Summer can be a dark time in Arizona. Actually, that’s false: summer is an oppressively bright time in Arizona. The sun cooks everything with amazing power, your skin burns instantly, evening lows often never dip below 90 degrees in the city, and the sun dumps so much energy into the upper atmosphere that the desert is pounded with afternoon thunderstorms of impossible scale. People can say what they want about the “wet” vs. “dry” heat, but the heat kills people at a higher rater here than anywhere else in the country. Good to know we lead the country in something.
Now, as I’ve covered before, because of the ridiculous difference elevation between the lowland deserts and the mountain forests comfortable temperatures are never more than a couple of hours away from anywhere in Arizona. You could easily fill an entire summer hiking in the mountains (I’ve even made a list of just such places HERE), and then return to the deserts to enjoy your perfect winter. But, if you are a certified desert rat like me, this can start to feel claustrophobic. After too much time in the pines, I start missing the big, wide open views of the desert. I love the mountains, but the desert is my home.
I also love being alive, and since my desire to stay alive is in direct opposition to the effects of hiking in the afternoon heat, summer in the desert doesn’t offer a lot of choices. There is one option though, and it may be the best secret place in Arizona: Aravaipa Canyon.
My love of Aravaipa Canyon is well documented. To the rest of the country however, Aravaipa Canyon is almost completely unknown. Backpacker has only ever written one ridiculously short (but glowing) article on it. Even among the local crowd of hikers and backpackers I run with most people have heard of the place but they have never visited. While I am happy to have the it to myself, the fact such an amazing place exists and people don’t know about it is an absolute shame. There are more than 200 bird species in the Canyon. Deer are everywhere, Javelina abound, and it is not uncommon to see bears or mountain lions. The wilderness follows a single shin deep stream, meaning that you can have the “out there” sensation of being in a trailess wilderness while also knowing that you simply cannot get lost. Though it is a little more than 10 miles end to end, the main stream has less than 500 ft of elevation change, meaning that literally anyone with legs can do it. If you want something harder, there are endless side canyons to explore, some of which require pretty excellent bouldering skills.
Downsides? I guess there are a few. For one, permits are required and can be hard to get during peak season (spring and fall). Second, you walking will be in the water for most of the hike, which can make boots uncomfortable (I use these water shoes, and wear gaiters to keep the gravel out of my shoes). Summer will be hot and winter will be cold. Last, and most importantly, flash floods are common, so rain should be avoided at all costs.
Which brings us back to the hike. Wanting to stay in the desert, but also not die in a flood following an afternoon thunderstorm, Golab and I bought our permits and made sure to hit the trail head just before dawn. A quick jaunt from the parking lot put us in the stream bottom, which at this point is wide, slow moving, and shaded by giant cottonwoods. Unfortunately for you and me, there still wasn’t enough light for me to get a reasonable picture around here.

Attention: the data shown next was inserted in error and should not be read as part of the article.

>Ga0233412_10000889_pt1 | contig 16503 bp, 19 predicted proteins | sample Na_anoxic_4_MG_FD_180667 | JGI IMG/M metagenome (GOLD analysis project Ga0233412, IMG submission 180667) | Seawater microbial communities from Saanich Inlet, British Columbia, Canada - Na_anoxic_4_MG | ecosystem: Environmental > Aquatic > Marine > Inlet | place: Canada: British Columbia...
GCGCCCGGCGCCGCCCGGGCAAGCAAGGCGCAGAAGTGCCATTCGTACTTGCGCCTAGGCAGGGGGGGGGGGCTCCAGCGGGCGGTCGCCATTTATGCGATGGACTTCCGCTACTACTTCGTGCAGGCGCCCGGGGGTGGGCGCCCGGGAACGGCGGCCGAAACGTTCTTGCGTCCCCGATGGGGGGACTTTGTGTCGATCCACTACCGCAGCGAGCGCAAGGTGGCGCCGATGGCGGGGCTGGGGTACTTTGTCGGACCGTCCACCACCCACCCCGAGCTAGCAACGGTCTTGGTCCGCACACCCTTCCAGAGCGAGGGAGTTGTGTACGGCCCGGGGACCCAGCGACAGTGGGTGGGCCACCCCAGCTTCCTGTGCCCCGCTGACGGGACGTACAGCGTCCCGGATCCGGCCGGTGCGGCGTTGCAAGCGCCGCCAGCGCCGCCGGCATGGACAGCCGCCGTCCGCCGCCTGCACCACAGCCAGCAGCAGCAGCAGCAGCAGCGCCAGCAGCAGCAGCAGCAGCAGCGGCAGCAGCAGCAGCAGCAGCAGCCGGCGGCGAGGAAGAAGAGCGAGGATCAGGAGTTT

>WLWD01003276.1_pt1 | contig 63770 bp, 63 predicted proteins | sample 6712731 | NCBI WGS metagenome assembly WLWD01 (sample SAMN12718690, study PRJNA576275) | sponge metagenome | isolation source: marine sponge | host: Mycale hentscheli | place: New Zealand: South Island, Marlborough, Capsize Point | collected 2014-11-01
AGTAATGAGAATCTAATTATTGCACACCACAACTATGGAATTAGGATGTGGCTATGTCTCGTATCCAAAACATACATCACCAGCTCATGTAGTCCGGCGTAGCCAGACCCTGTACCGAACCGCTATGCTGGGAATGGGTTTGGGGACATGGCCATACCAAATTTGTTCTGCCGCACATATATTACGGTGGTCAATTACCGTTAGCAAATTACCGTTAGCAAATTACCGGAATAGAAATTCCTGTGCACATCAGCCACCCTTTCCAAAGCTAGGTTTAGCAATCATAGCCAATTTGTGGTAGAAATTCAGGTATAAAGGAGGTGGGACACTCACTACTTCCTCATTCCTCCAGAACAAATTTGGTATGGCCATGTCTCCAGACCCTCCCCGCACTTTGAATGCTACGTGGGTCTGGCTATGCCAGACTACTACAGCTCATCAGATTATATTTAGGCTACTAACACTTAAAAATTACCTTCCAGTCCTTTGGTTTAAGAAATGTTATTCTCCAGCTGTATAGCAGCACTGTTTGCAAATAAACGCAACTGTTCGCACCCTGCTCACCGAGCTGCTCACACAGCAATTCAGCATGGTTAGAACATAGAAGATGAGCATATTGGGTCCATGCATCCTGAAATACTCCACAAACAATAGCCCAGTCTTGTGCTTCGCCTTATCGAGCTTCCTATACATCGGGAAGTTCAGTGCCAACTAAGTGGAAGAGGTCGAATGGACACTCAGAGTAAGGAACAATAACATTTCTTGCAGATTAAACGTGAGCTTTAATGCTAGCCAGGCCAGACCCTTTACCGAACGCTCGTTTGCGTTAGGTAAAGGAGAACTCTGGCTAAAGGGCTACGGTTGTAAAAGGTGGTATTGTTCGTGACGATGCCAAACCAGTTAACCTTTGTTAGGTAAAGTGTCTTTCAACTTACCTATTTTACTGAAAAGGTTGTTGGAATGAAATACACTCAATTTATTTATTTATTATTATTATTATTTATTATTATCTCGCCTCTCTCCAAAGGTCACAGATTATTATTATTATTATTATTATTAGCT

Quickly though, the canyon will starts to tighten around you. First, with some imposing 50 foot cliffs.
After this first set of narrows, the stream takes a hard turn to the East, and the fun really begins. Immediately the walls of the outer canyon shoot up hundreds of feet.
As we moved further and further up stream the canyon grew higher and higher. The sun finally broke over the canyon walls near a side canyon called Hell’s Half Acre.
We got lucky though, given the heat of the day, and soon a couple of helpful clouds kept the sun from roasting us.
At the very midpoint of the canyon system lies Horse Camp Canyon. Coming into the Horse Camp area, the main stem opens up just wide enough to support several excellent camping sites in a row.
This canyon (which, if climbed, offers phenomenal opportunities for photography), unfortunately marked our turn around point for the day. We had been walking for 3.5 hours, the sun was out in full force, and, since we wanted to be back at the car around noon, we had to turn back. The sun baked us on the return trip, but we managed to work pretty well from shady spot to shady spot.
By 11am we were back in the last set of narrows, sad it see the canyon go, but ready to get out of the already over 100 degree heat.
There isn’t an easy way to sum up a post on Aravaipa Canyon. Little traveled, little known, breathtakingly beautiful, and absolutely abound with wildlife, Aravaipa is everything you want in an outdoors experience. If that isn’t enough, I don’t know what is.
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Max Wilson is a graduate student studying ecology at Arizona State University. You can follow him on twitter @maxomillions. Don’t forget you can follow Lesser Places by clicking on the menu box on the top of the page.